Global Comparisons

  • Two-thirds of Lebanese and one-half of Tunisians think people should be able to publicly criticize the government’s policies, while those in the Gulf states are much less likely to agree (2017: 66% Lebanon, 48% Tunisia vs. 27% KSA, 21% Qatar, 14% UAE). In comparison, nearly all Americans believe in the freedom of people to publicly criticize the government’s policies.
  • Six in 10 U.S. internet users, compared with just one-third in Arab states, worry about companies monitoring their online activity.
  • In a 2016 Gallup poll, just 32% of Americans said they trust the mass media compared with two-thirds or more in Jordan, Lebanon, Qatar, Saudi Arabia, and the UAE, and 58% in Tunisia.
  • Nearly all nationals in Lebanon, Qatar, Saudi Arabia, and the UAE own a smartphone and nearly as many Jordanians. In comparison, only 77% of Americans own a smartphone; only Tunisians own smartphones at a lower rate (65%).
  • Internet users in the U.S. use email at much higher rates than those in the Middle East. Eighty-five percent of internet users in the U.S. check email every day compared to only three in 10 in the Middle East.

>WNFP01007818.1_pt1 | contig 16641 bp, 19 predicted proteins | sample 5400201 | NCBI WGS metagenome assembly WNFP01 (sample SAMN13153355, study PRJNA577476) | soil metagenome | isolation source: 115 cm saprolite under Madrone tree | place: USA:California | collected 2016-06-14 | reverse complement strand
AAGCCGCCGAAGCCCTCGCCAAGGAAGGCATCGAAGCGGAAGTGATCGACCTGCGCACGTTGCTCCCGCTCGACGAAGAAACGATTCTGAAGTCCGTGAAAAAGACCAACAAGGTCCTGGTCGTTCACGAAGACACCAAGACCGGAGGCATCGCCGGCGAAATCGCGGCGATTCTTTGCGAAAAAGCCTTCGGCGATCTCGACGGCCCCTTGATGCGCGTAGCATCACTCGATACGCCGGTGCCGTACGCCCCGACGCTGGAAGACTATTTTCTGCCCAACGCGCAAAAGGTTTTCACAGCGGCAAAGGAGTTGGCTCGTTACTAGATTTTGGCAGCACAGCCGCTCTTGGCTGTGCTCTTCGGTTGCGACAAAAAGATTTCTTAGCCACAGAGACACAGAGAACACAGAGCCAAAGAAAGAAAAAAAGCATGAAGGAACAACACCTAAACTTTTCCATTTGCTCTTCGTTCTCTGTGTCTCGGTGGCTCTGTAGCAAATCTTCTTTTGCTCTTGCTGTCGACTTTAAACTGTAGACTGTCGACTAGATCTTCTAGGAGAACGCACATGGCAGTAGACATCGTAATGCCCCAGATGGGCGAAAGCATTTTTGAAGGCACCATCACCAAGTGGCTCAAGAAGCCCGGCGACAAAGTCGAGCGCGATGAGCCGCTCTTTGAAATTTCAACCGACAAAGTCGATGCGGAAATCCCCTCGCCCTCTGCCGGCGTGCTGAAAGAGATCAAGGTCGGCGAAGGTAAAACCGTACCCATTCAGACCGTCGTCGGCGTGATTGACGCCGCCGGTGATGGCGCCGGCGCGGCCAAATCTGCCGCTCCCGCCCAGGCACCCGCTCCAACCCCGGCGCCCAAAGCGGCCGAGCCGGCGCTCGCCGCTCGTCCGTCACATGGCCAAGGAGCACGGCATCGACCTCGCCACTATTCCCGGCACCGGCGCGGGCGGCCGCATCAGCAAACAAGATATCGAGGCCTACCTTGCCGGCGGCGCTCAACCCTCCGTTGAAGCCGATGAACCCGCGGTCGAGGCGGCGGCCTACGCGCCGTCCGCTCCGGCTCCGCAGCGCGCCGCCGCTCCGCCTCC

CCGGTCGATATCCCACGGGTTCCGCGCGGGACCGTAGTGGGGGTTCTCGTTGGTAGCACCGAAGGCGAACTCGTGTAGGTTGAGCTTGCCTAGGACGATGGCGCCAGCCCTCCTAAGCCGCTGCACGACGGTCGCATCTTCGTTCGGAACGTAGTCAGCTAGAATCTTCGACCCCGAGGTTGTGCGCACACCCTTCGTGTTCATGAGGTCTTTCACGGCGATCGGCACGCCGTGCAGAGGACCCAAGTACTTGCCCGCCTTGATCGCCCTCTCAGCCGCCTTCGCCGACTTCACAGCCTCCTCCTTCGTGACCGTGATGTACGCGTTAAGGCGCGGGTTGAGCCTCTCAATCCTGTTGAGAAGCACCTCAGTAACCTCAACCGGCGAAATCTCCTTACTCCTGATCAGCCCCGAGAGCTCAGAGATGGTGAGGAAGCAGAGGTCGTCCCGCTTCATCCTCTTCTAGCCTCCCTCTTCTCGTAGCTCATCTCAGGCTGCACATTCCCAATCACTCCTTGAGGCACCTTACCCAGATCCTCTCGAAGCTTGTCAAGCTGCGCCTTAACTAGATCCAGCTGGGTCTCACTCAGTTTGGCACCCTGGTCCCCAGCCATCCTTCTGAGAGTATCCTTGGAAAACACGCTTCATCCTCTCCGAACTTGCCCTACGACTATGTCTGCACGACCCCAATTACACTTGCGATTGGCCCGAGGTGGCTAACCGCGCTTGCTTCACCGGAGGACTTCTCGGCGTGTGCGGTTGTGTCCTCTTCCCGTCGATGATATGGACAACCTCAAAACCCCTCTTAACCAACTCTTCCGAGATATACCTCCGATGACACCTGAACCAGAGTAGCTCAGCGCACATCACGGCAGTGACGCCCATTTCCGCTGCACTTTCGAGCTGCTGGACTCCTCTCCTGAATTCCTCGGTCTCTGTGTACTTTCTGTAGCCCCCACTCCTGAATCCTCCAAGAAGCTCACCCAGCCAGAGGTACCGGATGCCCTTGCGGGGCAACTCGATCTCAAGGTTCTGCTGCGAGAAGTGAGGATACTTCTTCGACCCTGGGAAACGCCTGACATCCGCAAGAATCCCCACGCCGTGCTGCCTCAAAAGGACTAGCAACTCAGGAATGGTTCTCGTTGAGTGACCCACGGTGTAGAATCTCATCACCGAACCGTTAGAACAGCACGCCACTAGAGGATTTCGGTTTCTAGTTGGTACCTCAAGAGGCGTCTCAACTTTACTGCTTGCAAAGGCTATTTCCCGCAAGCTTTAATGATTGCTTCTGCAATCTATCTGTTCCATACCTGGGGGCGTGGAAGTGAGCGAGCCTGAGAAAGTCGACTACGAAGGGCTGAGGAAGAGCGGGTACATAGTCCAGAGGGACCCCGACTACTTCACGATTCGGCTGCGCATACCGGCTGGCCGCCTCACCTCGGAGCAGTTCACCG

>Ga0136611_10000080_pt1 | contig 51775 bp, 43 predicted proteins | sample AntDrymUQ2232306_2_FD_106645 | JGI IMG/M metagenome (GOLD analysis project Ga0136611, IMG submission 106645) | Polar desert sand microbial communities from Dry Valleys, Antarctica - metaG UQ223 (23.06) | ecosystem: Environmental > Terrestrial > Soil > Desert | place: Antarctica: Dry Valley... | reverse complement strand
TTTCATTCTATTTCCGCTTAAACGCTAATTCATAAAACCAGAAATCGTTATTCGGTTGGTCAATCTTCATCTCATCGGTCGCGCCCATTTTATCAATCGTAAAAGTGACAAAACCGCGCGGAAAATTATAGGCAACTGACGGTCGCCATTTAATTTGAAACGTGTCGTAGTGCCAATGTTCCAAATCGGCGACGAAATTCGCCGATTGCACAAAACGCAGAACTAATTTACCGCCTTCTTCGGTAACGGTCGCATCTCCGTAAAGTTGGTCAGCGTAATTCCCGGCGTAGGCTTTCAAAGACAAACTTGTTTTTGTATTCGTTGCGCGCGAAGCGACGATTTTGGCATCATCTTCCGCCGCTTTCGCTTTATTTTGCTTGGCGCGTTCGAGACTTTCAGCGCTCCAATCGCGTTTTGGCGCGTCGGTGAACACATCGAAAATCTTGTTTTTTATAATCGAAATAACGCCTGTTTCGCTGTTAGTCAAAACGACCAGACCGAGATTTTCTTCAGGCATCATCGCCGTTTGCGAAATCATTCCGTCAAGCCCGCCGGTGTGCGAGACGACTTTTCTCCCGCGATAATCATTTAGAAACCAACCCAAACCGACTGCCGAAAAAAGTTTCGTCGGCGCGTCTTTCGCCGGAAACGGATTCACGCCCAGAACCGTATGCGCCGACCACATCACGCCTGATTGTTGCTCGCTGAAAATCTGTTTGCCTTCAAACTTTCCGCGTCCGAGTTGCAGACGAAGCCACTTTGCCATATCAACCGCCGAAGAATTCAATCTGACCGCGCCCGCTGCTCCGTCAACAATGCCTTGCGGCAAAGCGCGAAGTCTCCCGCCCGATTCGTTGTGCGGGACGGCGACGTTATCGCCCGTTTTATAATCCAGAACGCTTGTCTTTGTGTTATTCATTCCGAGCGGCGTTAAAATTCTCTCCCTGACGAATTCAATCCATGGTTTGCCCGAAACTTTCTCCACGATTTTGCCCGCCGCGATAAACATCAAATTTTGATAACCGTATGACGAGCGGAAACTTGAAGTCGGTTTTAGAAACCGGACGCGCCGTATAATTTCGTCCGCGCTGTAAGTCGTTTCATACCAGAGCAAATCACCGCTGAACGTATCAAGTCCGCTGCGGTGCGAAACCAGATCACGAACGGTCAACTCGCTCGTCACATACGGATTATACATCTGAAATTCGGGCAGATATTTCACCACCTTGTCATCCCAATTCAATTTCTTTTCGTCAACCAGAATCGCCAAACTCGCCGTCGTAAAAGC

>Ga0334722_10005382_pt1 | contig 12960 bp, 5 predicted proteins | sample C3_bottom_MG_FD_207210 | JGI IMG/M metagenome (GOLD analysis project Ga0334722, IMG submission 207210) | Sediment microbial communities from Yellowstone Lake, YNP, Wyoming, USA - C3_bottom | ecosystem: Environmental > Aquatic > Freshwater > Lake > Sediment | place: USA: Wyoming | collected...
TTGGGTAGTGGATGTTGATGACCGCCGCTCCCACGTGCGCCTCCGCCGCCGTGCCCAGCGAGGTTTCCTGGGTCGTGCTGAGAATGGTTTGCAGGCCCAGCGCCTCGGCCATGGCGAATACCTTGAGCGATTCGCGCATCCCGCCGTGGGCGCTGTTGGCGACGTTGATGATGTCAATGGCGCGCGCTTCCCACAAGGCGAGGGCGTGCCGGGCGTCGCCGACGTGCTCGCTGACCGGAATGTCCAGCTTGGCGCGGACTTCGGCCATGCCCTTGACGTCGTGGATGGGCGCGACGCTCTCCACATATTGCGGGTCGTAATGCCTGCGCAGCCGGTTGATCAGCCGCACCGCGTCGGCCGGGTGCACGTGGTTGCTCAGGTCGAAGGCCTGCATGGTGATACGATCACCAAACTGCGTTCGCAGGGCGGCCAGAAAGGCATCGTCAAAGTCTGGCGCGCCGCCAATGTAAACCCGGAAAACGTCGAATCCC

Focus on Egypt

  • Support for freedom of speech online fell significantly in Egypt since 2013. In that year, roughly half (48%) of Egyptians said it’s okay for people to express their ideas on the internet even if they are unpopular, but just 29% of Egyptians said the same in 2017.  
  • Even in the digital age, Egyptians spend more time face-to-face with family in 2017 than 2013. Despite the doubling of internet penetration in Egypt since 2013, the average number of hours Egyptians report spending face-to-face with relatives increased from 9 in 2013 to 20 in 2015 and 31 in 2017.
  • While Facebook penetration is falling in most other Arab countries in this study, it rose significantly among Egyptians. In 2013, 81% of Egyptian internet users said they use Facebook, but that number rose to 93% in 2017.
  • Fewer than 1 in 4 Egyptians used the internet in 2013, but half of all Egyptians are online in 2017 and nearly 6 in 10 own smartphones (57%).